One of the best things about growing up in the US of A is that we enjoy the incredible results of a couple of centuries of culinary influence that comes from such a melting pot of a nation. My fair-haired-blue-eyed ancestors emigrated from Germany during World War II and proudly became legal United States citizens, but that doesn’t mean they left their recipes behind as if they’d never existed. I’m absolutely thankful that so many did the same. Where would our culinary world be if we were limited to indigenous recipes alone? I can absolutely respect that not all dishes that we enjoy in America today were born out of choice and some don’t even have glamorous associations. However, they remain to give evidence of the peoples existence who carried them here, They exist to show the inner strength and fortitude of the peoples who, despite their circumstances, managed to find a sense of Home in their new land.
Often, you’ll find the most culinary diversity at major city seaports along the coasts (though many cuisines are making a steady and deliberate spread across this great country as the peoples have over time). One such a city, New Orleans in Louisiana, is a brilliant example of this blending of cultures and cuisines. From the native inhabitants of Louisiana, to the French explorers landing on its shores in 1682, to the Spanish occupation in the 1700s, to goods trading with Hispanic and Caribbean countries nearby, to the Louisiana Purchase and the introduction of West African influences from the slave trade in the 1800s, New Orleans has developed a distinct culinary culture all its own.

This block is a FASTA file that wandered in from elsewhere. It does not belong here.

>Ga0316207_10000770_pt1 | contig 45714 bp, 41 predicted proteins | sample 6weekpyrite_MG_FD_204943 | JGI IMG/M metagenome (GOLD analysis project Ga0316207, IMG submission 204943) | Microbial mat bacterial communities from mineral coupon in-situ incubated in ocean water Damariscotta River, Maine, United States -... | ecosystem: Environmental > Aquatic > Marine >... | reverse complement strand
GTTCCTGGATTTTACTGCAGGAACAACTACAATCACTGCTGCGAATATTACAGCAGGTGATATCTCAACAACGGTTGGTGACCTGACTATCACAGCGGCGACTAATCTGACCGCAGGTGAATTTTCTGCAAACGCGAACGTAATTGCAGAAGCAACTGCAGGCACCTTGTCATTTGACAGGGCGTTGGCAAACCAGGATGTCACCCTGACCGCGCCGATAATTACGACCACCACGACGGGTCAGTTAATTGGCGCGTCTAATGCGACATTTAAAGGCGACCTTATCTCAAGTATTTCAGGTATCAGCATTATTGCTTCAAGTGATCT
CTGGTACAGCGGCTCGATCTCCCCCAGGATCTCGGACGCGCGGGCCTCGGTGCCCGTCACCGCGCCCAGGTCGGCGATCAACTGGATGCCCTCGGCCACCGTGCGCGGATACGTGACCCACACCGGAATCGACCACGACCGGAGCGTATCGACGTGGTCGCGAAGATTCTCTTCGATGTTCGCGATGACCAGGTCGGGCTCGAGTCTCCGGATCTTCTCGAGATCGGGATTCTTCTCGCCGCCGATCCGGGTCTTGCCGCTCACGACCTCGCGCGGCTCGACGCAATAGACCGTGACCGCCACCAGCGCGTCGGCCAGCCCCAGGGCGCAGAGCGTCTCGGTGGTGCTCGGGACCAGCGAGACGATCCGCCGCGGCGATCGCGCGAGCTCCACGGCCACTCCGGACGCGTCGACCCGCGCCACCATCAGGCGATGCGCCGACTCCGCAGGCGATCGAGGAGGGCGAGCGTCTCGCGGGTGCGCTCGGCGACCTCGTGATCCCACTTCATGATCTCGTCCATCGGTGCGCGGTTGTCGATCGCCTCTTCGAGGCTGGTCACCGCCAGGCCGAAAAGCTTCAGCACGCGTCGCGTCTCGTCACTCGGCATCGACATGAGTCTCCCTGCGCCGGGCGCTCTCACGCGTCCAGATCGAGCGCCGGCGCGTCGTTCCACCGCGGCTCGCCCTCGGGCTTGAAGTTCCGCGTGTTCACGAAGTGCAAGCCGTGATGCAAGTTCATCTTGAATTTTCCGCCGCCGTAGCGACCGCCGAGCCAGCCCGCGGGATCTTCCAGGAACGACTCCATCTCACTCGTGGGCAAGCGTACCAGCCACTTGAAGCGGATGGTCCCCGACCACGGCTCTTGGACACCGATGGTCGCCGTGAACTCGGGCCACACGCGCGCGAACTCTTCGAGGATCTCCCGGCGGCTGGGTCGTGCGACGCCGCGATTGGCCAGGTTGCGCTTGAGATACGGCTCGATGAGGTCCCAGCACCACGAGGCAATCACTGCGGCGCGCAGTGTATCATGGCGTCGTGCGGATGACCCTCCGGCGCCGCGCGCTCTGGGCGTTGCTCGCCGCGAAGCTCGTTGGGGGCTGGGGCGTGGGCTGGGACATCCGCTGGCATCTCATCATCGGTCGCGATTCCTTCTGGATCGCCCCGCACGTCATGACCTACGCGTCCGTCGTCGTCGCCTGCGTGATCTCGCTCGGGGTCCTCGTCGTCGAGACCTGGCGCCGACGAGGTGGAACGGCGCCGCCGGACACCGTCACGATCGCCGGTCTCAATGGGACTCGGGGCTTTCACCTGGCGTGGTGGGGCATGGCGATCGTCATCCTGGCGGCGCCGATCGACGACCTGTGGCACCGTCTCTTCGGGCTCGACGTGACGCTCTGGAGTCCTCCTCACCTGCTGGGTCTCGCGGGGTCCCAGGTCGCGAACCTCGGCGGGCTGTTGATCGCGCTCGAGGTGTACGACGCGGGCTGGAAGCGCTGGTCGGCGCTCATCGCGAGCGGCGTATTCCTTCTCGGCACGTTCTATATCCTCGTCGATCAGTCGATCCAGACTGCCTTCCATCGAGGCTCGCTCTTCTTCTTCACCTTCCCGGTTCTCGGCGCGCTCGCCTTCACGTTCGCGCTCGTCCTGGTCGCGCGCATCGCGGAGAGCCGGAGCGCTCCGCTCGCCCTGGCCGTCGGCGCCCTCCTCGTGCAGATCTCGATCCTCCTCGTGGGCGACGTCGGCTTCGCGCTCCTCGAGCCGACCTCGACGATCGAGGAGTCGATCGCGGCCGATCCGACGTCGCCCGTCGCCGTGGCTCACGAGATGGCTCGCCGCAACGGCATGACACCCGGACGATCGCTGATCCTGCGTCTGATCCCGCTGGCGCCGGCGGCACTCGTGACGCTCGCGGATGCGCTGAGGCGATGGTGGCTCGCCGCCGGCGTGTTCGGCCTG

So many dishes come to mind when one thinks of NOLA. Gumbo, Jambalaya, Étouffée, Po’ Boys, Muffalettas, Beignets, and Bananas Foster; but one of my favorites (and one of the simplest) is Red Beans and Rice. No one quite knows where the origin of the dish began. Similar dishes can be found in all of the cultures that left their fingerprints on this region of the United States, but this is one with vague origins that is indisputably New Orleans in flavor and style. It is widely thought to be of Creole (not to be confused with Cajun) connection and one thing that absolutely is agreed upon about the origins of this dish is that it was popularly eaten on Monday evenings. Mondays being wash days, this dish is one you can throw all the ingredients in a big pot over low heat for a few hours. An early set-it-and-forget-it recipe if you will. Monday wash day followed Sunday in which many families enjoyed a more sophisticated dinner which typically included a ham (Sunday ham really is a thing in the South, eh?). They would save the ham bone (nothing wasted) to flavor Monday’s pot of red beans.